Navigating Mother’s Day and Father’s Day When You Don’t Have A Good Relationship With Your Parents: Part 1
As a therapist, I understand Mother's Day and Father's Day can be challenging. Most of my clients do not have close relationships with their parents, even though they wish otherwise. Below are some of the most common feelings my clients experience around Mother's and Father's Day. It's essential to acknowledge the pain that may arise on these days and to take steps to care for oneself.
Feeling anger about the state of your relationship with your parents.
As Mother's and Father's Day near, images everywhere show loving families. For my clients, these environmental cues bring up painful memories from their childhoods and unresolved issues. They state it feels like everyone has a close relationship with their parents but them. While their social media feeds fill with people praising their parents, my clients often struggle for hours just to pick out a card for theirs. They can't relate to the messages in these cards or posts. My clients are angry about their upbringing, and their relationships with their parents remain tense. My clients are often uncomfortable with the level of anger they feel toward their parents, but this feeling is entirely justified. Feeling this anger is an essential step toward validation and healing.
Feeling guilty about not meeting family expectations.
Most of my clients grew up with parents who were emotionally neglectful and immature. And despite my clients' efforts to improve the relationship, their parents have yet to repair it. Sometimes parents even remain dismissive and expect elaborate celebrations on Mother's and Fathers's Day. During these times, my clients feel conflicted. They don't know how to respect their needs and communicate their limits to their families. As a result, they often feel shame and give in to parental obligations. Or they maintain their boundaries and feel guilty as a result. Here, feeling shame and guilt are not justified. Even though these are strong feelings, they are misfiring due to a history of emotional neglect. You aren't doing anything wrong by respecting your needs, and it's harmful to your parents to shame you for this.
Feeling relief when you don't have to see your parents.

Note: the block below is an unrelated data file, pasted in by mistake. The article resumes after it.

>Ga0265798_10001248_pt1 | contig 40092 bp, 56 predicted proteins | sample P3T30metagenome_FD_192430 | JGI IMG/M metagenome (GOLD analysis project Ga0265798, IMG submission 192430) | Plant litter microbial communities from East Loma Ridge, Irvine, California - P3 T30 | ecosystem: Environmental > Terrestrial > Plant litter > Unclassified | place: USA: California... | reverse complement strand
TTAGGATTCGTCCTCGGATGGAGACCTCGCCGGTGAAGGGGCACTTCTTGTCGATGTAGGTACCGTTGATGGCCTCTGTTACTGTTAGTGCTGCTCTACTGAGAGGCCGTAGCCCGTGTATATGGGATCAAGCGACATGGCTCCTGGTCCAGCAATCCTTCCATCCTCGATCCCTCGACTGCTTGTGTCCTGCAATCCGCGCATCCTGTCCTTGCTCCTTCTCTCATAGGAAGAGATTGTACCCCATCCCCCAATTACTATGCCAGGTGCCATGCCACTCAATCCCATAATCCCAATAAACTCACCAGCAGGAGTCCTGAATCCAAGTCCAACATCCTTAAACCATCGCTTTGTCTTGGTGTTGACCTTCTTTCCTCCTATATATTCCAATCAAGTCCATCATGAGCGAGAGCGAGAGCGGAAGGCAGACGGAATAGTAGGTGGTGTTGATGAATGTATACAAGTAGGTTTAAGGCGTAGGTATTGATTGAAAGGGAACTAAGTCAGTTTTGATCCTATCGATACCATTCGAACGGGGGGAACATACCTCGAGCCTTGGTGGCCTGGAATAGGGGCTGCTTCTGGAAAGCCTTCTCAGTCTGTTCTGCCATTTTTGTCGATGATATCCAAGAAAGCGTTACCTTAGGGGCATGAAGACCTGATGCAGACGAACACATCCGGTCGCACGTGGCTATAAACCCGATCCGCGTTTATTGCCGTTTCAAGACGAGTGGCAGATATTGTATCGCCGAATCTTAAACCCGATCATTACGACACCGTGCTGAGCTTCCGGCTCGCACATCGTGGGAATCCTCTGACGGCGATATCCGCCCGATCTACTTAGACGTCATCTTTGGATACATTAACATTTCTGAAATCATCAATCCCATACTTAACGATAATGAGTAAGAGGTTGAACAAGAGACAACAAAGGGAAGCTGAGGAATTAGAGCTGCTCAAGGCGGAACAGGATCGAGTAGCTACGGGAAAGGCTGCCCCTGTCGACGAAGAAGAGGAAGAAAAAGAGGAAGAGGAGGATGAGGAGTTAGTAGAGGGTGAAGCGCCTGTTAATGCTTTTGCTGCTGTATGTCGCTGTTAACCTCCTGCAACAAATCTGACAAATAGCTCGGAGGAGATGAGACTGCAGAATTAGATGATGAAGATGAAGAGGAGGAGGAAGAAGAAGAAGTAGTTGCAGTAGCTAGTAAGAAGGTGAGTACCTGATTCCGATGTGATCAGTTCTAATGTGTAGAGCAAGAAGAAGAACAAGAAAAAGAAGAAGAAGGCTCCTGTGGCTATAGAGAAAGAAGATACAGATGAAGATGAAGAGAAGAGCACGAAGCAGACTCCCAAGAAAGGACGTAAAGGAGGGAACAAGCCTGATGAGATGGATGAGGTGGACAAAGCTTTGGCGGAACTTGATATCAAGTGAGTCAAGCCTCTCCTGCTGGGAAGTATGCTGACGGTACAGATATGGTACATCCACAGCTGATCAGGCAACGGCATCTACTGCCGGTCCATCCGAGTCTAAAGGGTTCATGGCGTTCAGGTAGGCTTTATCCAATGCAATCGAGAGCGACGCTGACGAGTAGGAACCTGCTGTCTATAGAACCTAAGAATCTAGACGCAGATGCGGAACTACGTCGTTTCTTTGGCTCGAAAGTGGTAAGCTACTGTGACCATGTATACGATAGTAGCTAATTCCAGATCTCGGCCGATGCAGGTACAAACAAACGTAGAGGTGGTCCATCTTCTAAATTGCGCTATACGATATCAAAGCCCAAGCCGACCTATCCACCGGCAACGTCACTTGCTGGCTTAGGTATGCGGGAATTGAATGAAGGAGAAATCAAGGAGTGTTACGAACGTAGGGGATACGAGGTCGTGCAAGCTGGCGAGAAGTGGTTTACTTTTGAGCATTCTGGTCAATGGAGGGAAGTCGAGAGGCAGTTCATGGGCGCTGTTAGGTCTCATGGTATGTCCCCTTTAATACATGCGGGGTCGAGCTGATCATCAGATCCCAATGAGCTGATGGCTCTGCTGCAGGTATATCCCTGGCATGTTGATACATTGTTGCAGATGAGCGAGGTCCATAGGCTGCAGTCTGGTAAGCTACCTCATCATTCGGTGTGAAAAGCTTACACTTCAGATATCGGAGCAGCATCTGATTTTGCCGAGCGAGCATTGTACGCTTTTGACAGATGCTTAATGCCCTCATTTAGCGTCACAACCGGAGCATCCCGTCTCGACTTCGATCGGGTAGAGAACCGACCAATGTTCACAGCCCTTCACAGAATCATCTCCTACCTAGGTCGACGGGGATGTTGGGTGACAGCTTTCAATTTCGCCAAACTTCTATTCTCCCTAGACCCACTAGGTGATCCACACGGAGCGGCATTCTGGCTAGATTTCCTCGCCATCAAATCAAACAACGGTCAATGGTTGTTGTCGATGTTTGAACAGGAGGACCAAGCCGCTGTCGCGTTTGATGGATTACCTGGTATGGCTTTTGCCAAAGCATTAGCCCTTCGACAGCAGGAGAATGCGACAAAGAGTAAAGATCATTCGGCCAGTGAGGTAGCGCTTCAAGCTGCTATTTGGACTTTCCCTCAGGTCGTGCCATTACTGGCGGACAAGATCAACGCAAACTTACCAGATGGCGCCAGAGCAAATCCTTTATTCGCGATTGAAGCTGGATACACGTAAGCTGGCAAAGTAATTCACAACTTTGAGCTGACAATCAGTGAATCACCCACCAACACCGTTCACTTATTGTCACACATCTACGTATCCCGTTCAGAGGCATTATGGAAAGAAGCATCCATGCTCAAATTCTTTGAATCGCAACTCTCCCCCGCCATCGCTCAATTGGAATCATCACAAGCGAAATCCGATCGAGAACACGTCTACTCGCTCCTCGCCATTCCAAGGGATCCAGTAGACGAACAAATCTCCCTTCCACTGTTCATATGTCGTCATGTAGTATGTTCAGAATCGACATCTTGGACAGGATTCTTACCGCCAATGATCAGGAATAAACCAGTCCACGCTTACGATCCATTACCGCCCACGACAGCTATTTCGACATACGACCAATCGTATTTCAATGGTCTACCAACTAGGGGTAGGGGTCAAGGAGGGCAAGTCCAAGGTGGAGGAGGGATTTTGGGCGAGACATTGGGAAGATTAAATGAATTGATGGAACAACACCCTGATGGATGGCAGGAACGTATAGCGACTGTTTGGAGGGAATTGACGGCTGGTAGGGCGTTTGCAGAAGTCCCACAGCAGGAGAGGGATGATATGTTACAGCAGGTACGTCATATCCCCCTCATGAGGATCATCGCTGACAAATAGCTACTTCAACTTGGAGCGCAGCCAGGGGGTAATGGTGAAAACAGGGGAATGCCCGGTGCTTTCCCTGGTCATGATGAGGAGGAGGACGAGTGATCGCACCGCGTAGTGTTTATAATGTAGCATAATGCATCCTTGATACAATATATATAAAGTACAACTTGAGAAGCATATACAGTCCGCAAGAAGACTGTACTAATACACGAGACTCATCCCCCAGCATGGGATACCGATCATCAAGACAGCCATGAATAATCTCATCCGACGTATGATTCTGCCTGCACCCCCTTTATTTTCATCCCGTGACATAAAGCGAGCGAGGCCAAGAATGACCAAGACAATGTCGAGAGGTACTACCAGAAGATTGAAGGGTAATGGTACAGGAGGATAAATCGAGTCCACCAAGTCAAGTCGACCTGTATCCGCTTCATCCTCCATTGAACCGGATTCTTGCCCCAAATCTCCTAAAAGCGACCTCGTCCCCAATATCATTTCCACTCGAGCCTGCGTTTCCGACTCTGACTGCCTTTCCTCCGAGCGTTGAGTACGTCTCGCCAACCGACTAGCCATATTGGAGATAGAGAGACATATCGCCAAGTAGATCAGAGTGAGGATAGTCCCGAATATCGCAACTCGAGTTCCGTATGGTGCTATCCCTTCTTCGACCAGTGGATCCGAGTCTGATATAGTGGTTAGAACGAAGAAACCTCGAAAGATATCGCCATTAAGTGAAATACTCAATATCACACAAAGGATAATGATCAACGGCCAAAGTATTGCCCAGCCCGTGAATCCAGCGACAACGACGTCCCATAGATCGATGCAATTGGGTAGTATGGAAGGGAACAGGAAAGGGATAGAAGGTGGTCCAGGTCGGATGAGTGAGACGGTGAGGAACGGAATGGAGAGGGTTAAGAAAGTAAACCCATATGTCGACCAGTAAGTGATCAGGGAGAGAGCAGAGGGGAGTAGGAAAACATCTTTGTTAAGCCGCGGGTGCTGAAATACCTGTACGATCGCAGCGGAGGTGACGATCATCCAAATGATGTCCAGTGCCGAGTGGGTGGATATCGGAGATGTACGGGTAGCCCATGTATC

Unlike others who long to celebrate with their parents on Mother's and Father's Day, my clients struggle to be around their parents at all. It pains them to see how things are not changing. My clients often find spending time with their parents emotionally exhausting. However, when they're not around them, they can be themselves. The relief of not having to spend time with their parents on Mother's and Father's Day usually surprises my clients. This feeling of relief is real and makes sense. It's a result of my clients keeping themselves safe from experiencing further emotional harm.
Feeling sad about the state of your relationship with your parents.
My clients long for reconciliation with their parents, but most still feel the pain from their upbringing. It isn't easy to see themselves changing and their parents remaining the same. Mother's and Father's Day remind my clients of this dynamic. My clients don't share the experiences of their friends where they feel known by their parents. They also can't point to many moments when their parents were there for them. These kinds of reminders make my clients feel alone and unloved. They experience grief over the loss of a potential relationship with their parents.
As Mother's Day and Father's Day near, it appears everyone has a loving relationship with their parents. But, it's essential to realize that not everyone has this experience. Many people, like my clients, were raised in emotionally unhealthy ways and still struggle with the consequences, which often complicates Mother's and Father's Day for them. As a result, a range of feelings is common on these days. However, acknowledging and validating the challenges can create a space for healing and self-care.
Begin Therapy in Mahomet, IL
If you would like to learn more about how you can care for yourself on Mother's and Father's Day, check out my next blog. And if you would like to explore your feelings regarding your relationship with your parents, get in contact with Live Lekko today. To start working with a therapist in Illinois just follow these simple steps.
- Take the step by calling or texting 217-402-7817
- Schedule your first appointment at my Illinois-based practice
- Start acknowledging your emotions in a more healthy way!
Other Therapy Services I Offer in Illinois
I know that you may experience issues related to more than one mental health concern. This is why I offer several additional services to provide you with guidance and support. Other services include counseling for women and grief and loss counseling. I also offer counseling for people-pleasing and therapy for childhood emotional neglect. Whether you are in Peoria, Springfield, Mahomet, or somewhere in between in Illinois I can help with teletherapy. I look forward to hearing how I can help you. Please visit my blog to learn more!